Dale Larson is best known for his wood turning.
"I'm a bowl turner." he says. "I like to turn the local hardwoods because it directly connects me to the environment around me. As I drive around I am always looking at trees and identifying them and mentally looking at where the prettiest bowls are in the tree."
Here is a huge walnut tree that was being cut down to be replaced by a gas station.
Dale had his arborist friend Craig Smith take it down.
Dale ended up turning over 140 bowls out of the wood, and shared the wood with other turners and artists. This beautiful wood would have otherwise been burned for firewood.
"I find it hard to turn wood that I don't know where it came from or what it is." Dale says. "Most of my wood comes from trees that otherwise would be burned or chipped for pulp."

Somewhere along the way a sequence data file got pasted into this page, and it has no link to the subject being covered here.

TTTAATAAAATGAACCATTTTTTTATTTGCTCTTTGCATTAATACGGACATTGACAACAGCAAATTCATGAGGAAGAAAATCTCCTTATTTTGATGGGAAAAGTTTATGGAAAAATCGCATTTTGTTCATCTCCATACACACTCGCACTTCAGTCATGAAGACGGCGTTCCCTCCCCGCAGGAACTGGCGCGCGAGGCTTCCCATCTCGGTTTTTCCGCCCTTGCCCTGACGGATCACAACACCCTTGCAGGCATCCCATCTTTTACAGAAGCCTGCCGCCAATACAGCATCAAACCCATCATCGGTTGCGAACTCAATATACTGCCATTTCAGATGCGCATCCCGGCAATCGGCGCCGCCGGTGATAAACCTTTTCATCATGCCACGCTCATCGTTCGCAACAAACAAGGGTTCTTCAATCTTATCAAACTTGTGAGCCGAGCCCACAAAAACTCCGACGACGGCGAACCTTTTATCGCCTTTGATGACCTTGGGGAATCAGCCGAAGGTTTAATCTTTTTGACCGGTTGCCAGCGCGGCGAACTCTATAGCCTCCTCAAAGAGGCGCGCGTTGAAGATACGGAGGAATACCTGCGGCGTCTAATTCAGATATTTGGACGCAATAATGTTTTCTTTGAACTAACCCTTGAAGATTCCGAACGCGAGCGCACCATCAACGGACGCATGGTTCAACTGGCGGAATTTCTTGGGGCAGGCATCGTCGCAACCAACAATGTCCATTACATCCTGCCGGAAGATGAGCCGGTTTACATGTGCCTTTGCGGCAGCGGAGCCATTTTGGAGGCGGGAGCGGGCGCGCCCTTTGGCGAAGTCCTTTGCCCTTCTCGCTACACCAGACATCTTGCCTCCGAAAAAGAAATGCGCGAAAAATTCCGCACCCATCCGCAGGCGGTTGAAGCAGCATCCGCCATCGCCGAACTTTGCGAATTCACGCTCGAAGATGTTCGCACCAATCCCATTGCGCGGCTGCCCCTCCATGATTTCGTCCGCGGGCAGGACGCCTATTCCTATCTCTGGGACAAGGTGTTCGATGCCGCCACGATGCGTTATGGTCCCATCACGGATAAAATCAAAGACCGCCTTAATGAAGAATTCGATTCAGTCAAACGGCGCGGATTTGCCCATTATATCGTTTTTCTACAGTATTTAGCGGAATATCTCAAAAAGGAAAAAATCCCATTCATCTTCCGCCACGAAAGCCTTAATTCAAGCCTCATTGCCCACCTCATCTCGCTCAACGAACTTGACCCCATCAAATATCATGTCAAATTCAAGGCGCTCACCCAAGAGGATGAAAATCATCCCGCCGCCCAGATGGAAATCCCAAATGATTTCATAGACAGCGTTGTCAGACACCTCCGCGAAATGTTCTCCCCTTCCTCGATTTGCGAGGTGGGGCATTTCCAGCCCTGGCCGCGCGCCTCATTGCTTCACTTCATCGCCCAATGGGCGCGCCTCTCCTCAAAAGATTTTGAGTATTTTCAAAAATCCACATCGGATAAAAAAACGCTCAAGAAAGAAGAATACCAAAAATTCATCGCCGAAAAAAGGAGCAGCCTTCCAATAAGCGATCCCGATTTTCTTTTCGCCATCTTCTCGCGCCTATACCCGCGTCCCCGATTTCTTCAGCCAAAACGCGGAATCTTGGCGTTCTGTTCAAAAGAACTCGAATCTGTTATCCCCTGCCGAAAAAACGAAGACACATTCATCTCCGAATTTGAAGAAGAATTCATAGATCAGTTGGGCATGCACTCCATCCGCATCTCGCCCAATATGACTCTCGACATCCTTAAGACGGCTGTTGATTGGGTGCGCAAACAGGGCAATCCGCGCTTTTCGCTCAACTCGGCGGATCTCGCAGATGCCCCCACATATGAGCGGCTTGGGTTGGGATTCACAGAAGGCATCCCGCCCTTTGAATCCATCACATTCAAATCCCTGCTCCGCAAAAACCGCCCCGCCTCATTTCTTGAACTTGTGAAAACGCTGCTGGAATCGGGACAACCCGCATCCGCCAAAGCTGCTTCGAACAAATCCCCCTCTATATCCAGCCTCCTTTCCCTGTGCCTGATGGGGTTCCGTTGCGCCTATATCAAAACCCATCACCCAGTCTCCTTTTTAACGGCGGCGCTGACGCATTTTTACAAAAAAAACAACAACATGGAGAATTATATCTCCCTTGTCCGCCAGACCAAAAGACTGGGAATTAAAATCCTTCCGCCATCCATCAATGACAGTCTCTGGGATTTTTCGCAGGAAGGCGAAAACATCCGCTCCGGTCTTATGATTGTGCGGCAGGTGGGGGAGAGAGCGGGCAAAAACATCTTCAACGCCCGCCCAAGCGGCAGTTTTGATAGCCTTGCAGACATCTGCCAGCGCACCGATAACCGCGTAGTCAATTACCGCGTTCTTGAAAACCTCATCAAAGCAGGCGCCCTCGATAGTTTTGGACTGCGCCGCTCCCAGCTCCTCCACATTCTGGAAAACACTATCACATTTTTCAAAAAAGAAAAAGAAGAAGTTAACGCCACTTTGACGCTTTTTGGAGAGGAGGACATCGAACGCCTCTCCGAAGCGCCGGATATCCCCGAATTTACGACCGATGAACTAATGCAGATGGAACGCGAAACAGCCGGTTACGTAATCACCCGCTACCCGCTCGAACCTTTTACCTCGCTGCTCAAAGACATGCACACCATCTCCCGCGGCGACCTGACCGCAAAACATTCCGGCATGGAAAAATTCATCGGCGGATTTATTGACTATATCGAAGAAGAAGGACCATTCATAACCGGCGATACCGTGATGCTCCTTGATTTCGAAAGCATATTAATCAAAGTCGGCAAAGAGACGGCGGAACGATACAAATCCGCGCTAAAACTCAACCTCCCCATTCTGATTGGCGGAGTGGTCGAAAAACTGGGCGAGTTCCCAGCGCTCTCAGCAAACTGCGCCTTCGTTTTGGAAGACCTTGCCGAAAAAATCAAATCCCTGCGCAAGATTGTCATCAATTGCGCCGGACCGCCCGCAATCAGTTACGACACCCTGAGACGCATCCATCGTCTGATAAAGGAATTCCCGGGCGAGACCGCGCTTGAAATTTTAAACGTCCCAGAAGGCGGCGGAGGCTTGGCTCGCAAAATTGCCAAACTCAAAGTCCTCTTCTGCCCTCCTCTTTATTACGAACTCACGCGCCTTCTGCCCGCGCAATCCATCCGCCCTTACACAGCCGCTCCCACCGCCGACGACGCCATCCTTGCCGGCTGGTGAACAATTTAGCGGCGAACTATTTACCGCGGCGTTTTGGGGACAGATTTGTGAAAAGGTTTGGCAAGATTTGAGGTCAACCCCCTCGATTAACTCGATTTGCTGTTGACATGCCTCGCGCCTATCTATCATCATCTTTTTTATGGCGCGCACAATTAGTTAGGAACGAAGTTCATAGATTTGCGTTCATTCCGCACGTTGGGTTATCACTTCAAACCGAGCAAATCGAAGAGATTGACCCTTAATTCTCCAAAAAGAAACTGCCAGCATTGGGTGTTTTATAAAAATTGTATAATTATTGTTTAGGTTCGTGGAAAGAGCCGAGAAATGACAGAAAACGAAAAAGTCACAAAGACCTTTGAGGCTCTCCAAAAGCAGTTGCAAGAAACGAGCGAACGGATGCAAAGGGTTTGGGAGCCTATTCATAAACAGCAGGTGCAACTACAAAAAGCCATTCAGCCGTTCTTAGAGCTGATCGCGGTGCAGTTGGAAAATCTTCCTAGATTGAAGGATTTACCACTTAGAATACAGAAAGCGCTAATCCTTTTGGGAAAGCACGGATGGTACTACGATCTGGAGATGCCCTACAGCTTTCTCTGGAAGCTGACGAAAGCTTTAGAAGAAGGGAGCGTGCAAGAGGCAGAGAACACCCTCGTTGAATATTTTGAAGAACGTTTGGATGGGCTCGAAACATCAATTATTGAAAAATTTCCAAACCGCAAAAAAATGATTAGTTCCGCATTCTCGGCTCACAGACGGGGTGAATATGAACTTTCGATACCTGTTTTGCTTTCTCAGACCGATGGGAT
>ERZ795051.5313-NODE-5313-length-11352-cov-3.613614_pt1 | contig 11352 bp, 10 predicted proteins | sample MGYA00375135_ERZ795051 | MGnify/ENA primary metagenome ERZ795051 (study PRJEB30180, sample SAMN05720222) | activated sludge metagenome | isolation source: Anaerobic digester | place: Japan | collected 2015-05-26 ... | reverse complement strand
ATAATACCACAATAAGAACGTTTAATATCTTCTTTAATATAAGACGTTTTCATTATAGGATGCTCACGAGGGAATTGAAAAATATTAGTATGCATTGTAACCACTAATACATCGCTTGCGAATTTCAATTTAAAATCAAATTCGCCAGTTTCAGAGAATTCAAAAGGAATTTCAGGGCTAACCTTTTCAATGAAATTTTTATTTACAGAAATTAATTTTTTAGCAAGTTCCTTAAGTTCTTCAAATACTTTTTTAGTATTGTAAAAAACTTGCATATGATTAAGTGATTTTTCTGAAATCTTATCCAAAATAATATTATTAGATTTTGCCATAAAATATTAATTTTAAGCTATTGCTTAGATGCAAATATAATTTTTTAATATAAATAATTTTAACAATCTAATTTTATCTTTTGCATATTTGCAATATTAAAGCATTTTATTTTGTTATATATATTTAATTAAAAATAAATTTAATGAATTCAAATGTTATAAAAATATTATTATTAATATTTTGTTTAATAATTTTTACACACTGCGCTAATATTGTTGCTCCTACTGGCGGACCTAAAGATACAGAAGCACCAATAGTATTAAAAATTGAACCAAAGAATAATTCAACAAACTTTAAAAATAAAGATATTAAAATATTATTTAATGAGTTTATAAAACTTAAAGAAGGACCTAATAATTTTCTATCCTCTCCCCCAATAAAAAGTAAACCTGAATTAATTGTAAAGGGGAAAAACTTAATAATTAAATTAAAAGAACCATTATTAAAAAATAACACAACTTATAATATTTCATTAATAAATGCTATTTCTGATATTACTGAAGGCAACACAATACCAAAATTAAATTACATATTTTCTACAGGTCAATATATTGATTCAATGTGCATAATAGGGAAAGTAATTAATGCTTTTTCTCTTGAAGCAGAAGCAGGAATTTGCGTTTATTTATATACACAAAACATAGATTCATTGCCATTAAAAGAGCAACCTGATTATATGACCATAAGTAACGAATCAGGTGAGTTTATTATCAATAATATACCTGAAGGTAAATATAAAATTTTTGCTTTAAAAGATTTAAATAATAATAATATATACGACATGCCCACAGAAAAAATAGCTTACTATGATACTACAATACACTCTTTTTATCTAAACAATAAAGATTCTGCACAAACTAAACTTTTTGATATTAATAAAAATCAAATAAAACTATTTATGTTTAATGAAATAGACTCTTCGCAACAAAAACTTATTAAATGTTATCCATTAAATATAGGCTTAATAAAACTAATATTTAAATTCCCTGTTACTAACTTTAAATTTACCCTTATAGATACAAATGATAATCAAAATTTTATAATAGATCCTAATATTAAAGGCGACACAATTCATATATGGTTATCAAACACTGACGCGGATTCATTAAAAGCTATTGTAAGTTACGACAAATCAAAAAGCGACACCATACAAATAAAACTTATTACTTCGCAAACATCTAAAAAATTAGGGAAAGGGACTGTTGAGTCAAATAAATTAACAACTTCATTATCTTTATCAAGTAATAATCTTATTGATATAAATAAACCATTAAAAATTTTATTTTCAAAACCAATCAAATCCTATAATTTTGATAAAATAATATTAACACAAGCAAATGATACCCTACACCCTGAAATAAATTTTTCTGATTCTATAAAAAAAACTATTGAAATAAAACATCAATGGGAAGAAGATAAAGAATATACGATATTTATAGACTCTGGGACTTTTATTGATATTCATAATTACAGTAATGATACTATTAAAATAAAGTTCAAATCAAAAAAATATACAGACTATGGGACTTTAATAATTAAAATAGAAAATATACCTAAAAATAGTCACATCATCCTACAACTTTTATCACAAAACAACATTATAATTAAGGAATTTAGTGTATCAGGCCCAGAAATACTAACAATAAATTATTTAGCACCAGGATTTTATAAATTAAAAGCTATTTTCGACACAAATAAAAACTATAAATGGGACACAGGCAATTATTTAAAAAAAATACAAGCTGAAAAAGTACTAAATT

Dale's favorite wood is Pacific Madrone Burl, which is both beautiful and has great working properties. Like many turners, he can recall what tree his bowls came from and where that tree once grew.
His favorite tree was one he calls the "goat tree". His father found this walnut tree standing in a farmer's pasture. The farmer's goats had eaten the bark around the tree, killing it. The farmer was glad to be rid of the tree, and when it fell it was discovered to be the most highly figured walnut Dale had ever worked with. This old tree found new life in a kitchen table, bed and many turned bowls.
This bed showcases some of the wonderful figure in the "goat tree". The spindles are all one piece and the longest Dale has ever turned.
"I like the idea of using wood for a higher use." he says. "Some trees are fire wood, some are best used in art work. Turning trees I know directly connects me to the world around me."
Dale's work can be viewed in his gallery;